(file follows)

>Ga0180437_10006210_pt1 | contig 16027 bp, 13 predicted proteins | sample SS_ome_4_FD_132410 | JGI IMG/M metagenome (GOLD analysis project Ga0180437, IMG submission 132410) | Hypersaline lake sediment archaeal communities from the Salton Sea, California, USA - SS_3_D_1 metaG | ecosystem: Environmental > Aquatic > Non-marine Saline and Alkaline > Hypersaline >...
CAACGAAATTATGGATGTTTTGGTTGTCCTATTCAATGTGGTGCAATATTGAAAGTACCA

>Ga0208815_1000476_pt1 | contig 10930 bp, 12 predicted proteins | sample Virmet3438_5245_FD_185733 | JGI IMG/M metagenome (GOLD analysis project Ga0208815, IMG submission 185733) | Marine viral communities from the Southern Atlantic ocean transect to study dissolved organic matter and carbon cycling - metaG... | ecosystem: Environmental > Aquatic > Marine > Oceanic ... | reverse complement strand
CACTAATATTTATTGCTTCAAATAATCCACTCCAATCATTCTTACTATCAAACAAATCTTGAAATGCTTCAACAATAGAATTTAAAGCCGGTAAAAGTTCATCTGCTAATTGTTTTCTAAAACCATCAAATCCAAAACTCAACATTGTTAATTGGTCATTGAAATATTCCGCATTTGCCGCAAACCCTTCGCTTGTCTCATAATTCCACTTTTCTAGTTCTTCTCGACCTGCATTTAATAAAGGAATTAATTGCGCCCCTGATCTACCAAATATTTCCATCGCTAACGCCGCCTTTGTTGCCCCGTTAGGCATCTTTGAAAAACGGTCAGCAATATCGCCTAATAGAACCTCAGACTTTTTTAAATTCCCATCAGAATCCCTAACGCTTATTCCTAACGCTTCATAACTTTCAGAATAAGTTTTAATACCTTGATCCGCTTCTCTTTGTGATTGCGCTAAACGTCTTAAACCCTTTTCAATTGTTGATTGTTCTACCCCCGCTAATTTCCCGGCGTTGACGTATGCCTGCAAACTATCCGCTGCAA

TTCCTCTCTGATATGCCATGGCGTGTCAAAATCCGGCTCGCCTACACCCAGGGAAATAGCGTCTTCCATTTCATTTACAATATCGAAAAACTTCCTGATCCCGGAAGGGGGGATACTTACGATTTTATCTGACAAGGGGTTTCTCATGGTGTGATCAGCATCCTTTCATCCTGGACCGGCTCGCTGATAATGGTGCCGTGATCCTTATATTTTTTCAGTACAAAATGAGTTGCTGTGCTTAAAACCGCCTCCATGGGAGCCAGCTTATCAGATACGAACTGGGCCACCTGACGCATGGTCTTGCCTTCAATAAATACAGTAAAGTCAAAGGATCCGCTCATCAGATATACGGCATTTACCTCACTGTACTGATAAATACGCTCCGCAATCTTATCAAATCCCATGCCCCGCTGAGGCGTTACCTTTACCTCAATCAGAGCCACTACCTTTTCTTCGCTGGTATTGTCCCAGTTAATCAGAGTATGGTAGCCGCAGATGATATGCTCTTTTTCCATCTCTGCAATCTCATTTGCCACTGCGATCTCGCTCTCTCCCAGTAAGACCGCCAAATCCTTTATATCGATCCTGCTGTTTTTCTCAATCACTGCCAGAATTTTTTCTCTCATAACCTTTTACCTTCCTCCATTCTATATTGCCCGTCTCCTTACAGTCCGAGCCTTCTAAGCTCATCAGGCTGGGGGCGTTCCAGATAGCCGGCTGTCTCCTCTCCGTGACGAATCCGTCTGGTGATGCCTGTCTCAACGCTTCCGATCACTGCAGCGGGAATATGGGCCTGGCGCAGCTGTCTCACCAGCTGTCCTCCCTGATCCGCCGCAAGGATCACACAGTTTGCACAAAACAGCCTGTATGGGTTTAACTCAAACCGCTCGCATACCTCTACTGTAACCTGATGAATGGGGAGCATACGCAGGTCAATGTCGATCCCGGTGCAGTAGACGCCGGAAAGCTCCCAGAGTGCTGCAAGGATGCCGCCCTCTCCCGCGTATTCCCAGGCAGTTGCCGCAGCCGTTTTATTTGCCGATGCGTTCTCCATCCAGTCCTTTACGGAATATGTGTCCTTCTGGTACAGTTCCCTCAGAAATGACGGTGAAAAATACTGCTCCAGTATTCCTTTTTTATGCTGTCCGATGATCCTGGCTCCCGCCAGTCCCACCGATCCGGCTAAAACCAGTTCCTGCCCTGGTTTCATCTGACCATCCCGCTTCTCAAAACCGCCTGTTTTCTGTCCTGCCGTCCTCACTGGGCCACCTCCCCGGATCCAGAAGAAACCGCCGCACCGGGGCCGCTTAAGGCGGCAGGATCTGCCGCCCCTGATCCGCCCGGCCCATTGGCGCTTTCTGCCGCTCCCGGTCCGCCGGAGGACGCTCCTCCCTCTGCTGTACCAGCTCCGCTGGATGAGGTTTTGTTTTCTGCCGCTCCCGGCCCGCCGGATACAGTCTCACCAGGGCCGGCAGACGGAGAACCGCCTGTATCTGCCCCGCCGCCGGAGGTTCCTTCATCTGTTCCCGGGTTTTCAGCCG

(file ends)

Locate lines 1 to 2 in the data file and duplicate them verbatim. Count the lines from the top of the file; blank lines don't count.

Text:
>Ga0180437_10006210_pt1 | contig 16027 bp, 13 predicted proteins | sample SS_ome_4_FD_132410 | JGI IMG/M metagenome (GOLD analysis project Ga0180437, IMG submission 132410) | Hypersaline lake sediment archaeal communities from the Salton Sea, California, USA - SS_3_D_1 metaG | ecosystem: Environmental > Aquatic > Non-marine Saline and Alkaline > Hypersaline >...
CAACGAAATTATGGATGTTTTGGTTGTCCTATTCAATGTGGTGCAATATTGAAAGTACCA